Throughout history, cultures all around the world have celebrated the Sun during this darkest (and longest) night. Specifically, people celebrate the Sun returning to their land and give thanks for the benefits of having sunlight. Traditional celebrations include the use of candlelight, bonfires, and Yule Logs. Some people will “sweep away” the old year and as they might during the other big season changes, some people mark this transition by practicing Sūrya Namaskar (“Salutes to the Sun”) 108 times.

There are different types of “Sun Salutations,” but it is traditional viewed as a series of twelve poses and, therefore, a practice of six (inhale-exhale) breaths. The movement mimics the body’s natural tendencies to extend, or lift up to the sun, on the inhale – which is the solar breath – and get closer to the earth on the exhale – which is the lunar breath. It is a mālā (“ring” or “garland”) meditation practice involving ajapa-japa (“not thinking-repeat” or explained as “repeat-remember”), similar to a reciting, chanting, or praying with a rosary or beads. In fact, there are chants and prayers which are sometimes used along with the movement. Not coincidentally, 108 corresponds with the way people use mala beads and the old fashioned rosaries – which had beads to recite 10 decades (10×10) plus 8 beads (for mistakes) (and the cross as the guru bead).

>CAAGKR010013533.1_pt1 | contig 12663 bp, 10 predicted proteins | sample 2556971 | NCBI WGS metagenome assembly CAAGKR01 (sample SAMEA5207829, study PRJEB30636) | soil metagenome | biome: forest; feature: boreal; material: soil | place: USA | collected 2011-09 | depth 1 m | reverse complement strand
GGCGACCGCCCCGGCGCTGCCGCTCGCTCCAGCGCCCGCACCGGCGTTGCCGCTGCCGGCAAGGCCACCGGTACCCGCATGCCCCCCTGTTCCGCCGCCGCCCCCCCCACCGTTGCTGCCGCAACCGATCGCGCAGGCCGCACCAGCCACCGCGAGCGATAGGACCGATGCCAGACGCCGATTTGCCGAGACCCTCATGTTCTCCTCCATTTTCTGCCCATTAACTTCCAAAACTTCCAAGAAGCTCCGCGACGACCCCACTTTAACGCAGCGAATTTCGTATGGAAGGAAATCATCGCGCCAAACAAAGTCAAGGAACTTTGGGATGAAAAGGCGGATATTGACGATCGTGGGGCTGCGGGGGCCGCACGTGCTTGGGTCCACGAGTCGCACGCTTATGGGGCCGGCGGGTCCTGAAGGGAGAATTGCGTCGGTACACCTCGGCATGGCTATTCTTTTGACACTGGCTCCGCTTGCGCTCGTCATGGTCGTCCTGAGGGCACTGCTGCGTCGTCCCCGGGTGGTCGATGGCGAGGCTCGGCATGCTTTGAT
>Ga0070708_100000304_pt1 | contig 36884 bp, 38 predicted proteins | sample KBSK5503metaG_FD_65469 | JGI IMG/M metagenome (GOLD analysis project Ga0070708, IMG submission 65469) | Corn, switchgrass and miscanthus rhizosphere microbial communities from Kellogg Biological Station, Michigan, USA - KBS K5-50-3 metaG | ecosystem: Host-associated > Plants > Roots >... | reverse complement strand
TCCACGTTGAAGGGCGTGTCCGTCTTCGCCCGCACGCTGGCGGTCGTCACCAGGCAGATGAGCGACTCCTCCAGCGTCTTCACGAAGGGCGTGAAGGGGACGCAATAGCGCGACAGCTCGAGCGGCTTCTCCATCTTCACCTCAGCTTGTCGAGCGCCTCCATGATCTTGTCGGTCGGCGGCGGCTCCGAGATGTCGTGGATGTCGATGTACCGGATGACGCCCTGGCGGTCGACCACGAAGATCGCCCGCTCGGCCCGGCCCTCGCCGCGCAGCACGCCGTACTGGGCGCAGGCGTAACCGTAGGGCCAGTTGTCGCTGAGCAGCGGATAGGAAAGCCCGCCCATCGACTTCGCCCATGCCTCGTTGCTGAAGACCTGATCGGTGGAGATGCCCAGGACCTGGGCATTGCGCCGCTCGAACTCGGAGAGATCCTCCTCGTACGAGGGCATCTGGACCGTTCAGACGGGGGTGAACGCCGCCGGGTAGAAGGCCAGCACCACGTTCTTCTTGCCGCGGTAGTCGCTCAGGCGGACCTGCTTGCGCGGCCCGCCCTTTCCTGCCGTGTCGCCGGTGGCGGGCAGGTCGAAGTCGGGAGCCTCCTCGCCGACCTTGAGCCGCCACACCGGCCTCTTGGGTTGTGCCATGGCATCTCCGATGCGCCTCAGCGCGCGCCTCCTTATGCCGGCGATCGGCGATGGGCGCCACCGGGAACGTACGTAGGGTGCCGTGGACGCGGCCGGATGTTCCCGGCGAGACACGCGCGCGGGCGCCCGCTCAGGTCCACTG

“According to the Surya Siddhanta, an ancient Indian astronomical work, the sunlight moves at a speed of 2,202 yojanas in 0.5 nimisha. One yojana is nine miles. 2,202 yojanas amount to 19,818 miles. One nimisha is equal to 16/75 of a second. Half a nimisha amounts to 8/75 of a second, which is 0.106666 seconds. A speed of 19,818 miles in 0.10666 seconds equals 185,793 miles per second. This is approximately in line with the modern calculations, according to which the speed of light is 186,282 miles per second. Modern science has arrived at this number with great difficulty and all kinds of instruments, while a few thousand years ago, they got this number by simple observation of how the human system and the solar system function together.”


– quoted from a talk about during a “Mahabharat – Saga Nonpareil” event by Sadhguru (Jaggi Vasudev)